When Sen. Ted Cruz told an audience of Middle Eastern Christians that they have no better friend than Israel, he stated the literal truth: the Assyrian Christians of Iraq’s north are at greater risk than any Christian population in the world, and their only effective defenders are the Kurdish Peshmerga, which was trained and armed by Israel almost from inception. These facts are widely known. Why, then, did Sen. Cruz’s remarks provoke an eruption of Jew-hatred? A large part of the audience could not control its rage, and drove their keynote speaker from the podium.
There’s a history, and a sad one. I published the essay below in 2009 and reprint it here to help put this event in context. It is a dark day indeed when the government of Egypt can see its way clear to an alliance with Israel against radical Islamists, but many (and perhaps most) Middle Eastern Christians can’t bear the idea of an alliance with Israel. It does not augur well for their survival in the region.
The closing of the Christian womb
By Spengler (crossposted from Asia Times Online)
A century ago, Christians dominated the intellectual and commercial life of the Levant, comprising more than one-fifth of the 13 million people of Turkey, the region’s ruling power, and most of the population of Lebanon. Ancient communities flourished in what is now Iraq and Syria. But starting with the Armenian genocide in 1914 and continuing through the massacre and expulsion of Anatolian Greeks in 1922-1923, the Turks killed three to four million Christians in Turkey and the Ottoman provinces. Thus began a century of Muslim violence that nearly has eradicated Christian communities in the cradle of their religion.
It may seem odd to blame the Jews for the misery of Middle East Christians, but many Christian Arabs do so – less because they are Christians than because they are Arabs. The Christian religion is flourishing inside the Jewish side. Only 50,000 Christian Arabs remain in the West Bank territories, and their numbers continue to erode. Hebrew-speaking Christians, mainly immigrants from Eastern Europe or the Philippines, make up a prospective Christian congregation of perhaps 300,000 in the State of Israel, double the number of a decade ago.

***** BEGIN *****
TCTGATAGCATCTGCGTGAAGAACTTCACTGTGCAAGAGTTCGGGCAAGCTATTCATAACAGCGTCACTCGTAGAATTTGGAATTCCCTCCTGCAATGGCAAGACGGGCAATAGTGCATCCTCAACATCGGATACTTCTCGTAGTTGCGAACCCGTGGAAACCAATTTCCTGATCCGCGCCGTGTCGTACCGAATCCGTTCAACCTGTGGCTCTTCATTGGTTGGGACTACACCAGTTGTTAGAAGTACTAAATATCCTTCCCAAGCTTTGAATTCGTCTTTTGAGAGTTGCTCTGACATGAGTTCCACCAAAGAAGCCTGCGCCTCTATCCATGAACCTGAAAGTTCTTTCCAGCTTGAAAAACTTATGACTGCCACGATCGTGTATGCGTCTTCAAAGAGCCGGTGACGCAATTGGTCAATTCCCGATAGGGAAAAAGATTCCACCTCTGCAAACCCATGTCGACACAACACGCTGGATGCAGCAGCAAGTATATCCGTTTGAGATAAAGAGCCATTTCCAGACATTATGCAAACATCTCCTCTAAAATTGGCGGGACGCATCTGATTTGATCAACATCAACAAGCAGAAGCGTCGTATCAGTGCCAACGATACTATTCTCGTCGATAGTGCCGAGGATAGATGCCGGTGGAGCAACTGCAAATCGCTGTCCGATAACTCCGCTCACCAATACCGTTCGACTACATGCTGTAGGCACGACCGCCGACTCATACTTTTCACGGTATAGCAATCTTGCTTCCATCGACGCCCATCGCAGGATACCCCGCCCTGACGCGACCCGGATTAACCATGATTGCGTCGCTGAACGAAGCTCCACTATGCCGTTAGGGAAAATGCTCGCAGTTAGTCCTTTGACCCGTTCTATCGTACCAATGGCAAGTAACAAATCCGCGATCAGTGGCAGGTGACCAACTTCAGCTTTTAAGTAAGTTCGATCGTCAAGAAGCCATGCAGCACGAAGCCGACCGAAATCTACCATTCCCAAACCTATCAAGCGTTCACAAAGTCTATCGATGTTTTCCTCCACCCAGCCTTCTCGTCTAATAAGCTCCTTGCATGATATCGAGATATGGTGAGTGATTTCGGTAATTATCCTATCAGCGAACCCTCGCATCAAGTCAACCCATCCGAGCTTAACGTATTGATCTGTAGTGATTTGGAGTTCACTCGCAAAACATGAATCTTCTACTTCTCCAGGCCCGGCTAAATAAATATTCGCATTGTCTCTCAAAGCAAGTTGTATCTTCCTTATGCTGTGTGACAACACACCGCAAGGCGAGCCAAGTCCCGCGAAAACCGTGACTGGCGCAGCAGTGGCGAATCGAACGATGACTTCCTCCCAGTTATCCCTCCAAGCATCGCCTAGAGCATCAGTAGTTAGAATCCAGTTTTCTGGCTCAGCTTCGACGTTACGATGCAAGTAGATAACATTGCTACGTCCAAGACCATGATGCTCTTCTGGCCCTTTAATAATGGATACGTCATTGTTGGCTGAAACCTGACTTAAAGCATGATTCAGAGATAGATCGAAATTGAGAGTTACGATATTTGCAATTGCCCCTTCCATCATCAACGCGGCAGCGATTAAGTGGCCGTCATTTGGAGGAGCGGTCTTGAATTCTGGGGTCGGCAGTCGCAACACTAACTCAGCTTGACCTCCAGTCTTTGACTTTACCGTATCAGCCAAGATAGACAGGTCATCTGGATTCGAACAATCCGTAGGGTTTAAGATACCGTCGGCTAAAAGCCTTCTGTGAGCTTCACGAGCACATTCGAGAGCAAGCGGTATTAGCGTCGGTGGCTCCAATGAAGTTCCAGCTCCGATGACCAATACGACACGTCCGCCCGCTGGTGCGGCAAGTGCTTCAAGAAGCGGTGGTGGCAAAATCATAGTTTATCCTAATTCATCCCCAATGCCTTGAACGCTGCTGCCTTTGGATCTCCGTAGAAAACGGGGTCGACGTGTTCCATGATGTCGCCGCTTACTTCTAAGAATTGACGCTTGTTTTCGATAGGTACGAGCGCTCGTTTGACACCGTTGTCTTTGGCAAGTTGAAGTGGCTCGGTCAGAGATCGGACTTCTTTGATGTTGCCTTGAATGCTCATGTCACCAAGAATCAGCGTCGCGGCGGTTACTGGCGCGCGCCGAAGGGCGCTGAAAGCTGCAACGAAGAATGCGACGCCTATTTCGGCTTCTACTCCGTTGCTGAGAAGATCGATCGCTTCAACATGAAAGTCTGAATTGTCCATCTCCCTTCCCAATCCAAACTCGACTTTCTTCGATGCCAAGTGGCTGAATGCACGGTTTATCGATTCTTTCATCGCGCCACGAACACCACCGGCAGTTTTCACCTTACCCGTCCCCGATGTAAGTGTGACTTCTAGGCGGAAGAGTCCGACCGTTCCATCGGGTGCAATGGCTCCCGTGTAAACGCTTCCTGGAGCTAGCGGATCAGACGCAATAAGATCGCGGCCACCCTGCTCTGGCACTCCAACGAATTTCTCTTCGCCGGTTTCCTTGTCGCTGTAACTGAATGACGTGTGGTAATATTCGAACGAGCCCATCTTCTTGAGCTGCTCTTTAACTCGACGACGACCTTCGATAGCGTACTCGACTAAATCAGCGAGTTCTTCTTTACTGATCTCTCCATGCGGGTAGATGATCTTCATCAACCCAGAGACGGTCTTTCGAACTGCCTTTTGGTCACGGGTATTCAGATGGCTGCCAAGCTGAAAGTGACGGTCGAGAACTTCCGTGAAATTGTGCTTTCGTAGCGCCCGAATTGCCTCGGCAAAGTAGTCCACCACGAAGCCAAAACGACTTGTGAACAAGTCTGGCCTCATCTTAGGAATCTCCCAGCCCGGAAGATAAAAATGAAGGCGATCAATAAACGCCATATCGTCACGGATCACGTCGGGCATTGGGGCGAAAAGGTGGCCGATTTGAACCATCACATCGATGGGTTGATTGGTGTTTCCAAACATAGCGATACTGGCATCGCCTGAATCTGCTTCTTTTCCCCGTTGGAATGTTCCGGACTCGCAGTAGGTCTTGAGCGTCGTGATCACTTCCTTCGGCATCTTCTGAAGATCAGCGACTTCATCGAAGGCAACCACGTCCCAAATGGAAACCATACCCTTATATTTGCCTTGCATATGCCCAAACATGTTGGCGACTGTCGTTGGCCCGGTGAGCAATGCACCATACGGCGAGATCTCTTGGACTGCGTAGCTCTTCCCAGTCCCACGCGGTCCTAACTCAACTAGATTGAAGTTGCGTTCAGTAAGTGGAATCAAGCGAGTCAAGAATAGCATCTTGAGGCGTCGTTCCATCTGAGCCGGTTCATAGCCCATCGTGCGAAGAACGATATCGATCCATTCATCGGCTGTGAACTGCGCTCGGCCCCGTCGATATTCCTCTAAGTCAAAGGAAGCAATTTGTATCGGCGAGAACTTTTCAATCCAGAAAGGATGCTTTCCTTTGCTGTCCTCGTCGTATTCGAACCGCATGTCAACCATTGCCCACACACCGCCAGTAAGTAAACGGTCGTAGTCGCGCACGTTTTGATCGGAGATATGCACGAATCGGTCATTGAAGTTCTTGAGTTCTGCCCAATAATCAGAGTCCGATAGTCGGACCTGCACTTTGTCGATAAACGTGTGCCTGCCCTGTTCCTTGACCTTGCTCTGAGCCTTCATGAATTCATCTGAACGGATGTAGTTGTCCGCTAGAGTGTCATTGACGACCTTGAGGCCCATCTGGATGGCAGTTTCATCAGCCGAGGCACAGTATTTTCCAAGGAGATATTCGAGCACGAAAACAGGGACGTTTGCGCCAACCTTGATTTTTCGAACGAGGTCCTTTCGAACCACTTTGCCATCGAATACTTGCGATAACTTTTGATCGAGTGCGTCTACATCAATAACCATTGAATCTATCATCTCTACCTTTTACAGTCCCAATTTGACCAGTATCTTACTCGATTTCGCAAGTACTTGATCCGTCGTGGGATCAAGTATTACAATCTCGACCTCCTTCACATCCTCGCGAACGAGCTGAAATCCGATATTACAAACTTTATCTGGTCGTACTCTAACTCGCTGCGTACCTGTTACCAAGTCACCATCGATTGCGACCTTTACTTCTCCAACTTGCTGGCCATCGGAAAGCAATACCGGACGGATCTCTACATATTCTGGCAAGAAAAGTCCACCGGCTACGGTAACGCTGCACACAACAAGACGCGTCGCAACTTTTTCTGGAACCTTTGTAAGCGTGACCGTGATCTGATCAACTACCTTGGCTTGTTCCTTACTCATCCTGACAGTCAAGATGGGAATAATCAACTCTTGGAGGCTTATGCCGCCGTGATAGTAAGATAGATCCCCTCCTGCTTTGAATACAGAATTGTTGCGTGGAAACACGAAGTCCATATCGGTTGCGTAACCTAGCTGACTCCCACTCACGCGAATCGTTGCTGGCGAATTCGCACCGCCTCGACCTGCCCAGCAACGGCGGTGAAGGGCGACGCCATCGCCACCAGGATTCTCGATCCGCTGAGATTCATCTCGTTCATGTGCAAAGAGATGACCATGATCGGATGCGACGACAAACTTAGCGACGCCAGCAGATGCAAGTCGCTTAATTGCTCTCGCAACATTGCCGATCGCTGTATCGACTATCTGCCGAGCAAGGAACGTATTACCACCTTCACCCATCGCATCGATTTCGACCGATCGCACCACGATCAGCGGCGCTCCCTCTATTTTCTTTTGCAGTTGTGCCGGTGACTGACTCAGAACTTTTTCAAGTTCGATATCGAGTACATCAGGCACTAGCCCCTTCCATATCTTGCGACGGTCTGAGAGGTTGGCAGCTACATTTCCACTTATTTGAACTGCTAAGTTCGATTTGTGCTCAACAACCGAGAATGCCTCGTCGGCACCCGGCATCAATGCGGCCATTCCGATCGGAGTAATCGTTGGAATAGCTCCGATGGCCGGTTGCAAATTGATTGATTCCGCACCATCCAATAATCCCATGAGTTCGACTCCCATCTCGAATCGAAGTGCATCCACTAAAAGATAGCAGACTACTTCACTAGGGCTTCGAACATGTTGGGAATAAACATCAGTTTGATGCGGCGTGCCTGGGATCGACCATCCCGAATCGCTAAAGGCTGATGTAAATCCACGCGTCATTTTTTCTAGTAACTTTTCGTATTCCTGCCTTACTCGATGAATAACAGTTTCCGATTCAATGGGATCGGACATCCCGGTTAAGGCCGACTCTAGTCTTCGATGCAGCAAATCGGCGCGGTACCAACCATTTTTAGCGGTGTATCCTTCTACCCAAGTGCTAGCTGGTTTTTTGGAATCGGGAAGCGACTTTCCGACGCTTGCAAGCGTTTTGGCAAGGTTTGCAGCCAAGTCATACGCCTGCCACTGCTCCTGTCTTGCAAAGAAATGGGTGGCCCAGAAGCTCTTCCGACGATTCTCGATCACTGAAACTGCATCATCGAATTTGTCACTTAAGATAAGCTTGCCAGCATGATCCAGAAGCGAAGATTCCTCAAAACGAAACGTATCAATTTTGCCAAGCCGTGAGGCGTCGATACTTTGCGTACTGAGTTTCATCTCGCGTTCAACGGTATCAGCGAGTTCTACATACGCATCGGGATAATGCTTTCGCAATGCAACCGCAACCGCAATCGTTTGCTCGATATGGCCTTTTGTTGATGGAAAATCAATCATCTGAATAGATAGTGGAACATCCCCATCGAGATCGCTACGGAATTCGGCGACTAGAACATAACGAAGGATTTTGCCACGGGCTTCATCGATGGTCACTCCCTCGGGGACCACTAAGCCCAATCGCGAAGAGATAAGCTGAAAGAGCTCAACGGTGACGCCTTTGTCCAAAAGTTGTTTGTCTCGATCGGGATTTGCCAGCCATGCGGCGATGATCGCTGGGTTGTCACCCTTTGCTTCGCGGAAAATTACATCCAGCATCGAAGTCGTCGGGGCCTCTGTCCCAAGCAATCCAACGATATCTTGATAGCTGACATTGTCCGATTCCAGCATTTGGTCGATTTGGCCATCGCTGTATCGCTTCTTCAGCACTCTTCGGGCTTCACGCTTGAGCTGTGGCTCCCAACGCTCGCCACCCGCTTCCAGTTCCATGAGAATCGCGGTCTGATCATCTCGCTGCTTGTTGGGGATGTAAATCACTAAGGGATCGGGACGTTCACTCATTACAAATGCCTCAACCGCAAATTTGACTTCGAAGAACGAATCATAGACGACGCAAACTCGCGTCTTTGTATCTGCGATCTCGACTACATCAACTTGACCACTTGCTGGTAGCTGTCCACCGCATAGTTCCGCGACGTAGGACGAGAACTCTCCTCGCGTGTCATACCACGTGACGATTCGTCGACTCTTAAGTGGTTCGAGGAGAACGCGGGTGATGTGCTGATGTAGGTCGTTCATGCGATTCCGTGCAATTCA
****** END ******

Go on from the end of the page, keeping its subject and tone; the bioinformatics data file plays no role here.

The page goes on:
The brief flourishing and slow decline of Christian Arab life is one of the last century’s stranger stories. Until the Turks killed the Armenians and expelled the Greeks, Orthodoxy dominated Levantine. The victorious allies carved out Lebanon in 1926 with a Christian majority, mostly Maronites in communion with Rome. Under the Ottomans, Levantine commerce had been Greek or Jewish, but with the ruin of the Ottomans and the founding of Lebanon, Arab Christians had their moment in the sun. Beirut became the banking center and playground for Arab oil states.
The French designed Lebanon’s constitution on the strength of a 1932 census showing a Christian majority, guaranteeing a slight Christian advantage in political representation. With the Christian population at barely 30% of the total and 23% of the population under 20 – Lebanon’s government refuses to take a census – Lebanon long since has lost its viability. The closing of the Christian womb has ensured eventual Muslim dominance.
Precise data are unobtainable, for demographics is politics in Lebanon, but Lebanon’s Christians became as infertile as their European counterparts. Muslims, particularly the impoverished and marginalized Shi’ites, had more babies. In 1971, the Shi’ite fertility rate was 3.8 babies per female, against only 2 for Maronite Christians, or just below replacement. Precise data are not available, but Christian fertility is well below replacement today.
Even before the 1975 Lebanese Civil War, infertility undermined the position of Lebanon’s Christians . The civil war itself arose from the demographic shift towards Muslims, who saw the Christian-leaning constitution as unfair. Christianity in the Levant ultimately failed for the same reason that it failed in Europe: populations that are nominally Christian did not trouble to reproduce.
Lebanon was a Catholic project from the outset, and the Vatican’s thinking about the region is colored nostalgia for a dying Christian community and a searing sense of regret for what might have been. If only the State of Israel hadn’t spoiled everything, many Arab Christians think, the Christian minority would have wielded enormous influence in the Arab world. It is true that in many Arab countries, Christians comprised a disproportionate share of merchants and intellectuals. But the same was true of the 130,000 Jews of Iraq before 1947, who owned half the businesses in Baghdad.
Contrary to the Arab narrative, the peak of Arab Christian influence occurred a generation after the founding of the State of Israel, when Boutros Boutros-Ghali became Egypt’s foreign minister in 1977, and Tariq Aziz became Foreign Minister of Iraq in 1983. In fact, the founding of the State of Israel propelled Christian Arabs into leadership positions in Arab governments. The Arab monarchies installed by the British in Egypt, Jordan and Iraq failed miserably in their efforts to crush the new Jewish State in the 1947-1948 War of Independence. Young military officers replaced the old colonial regimes with nationalist governments, starting with Gamal Abdel Nasser’s 1952 coup in Egypt.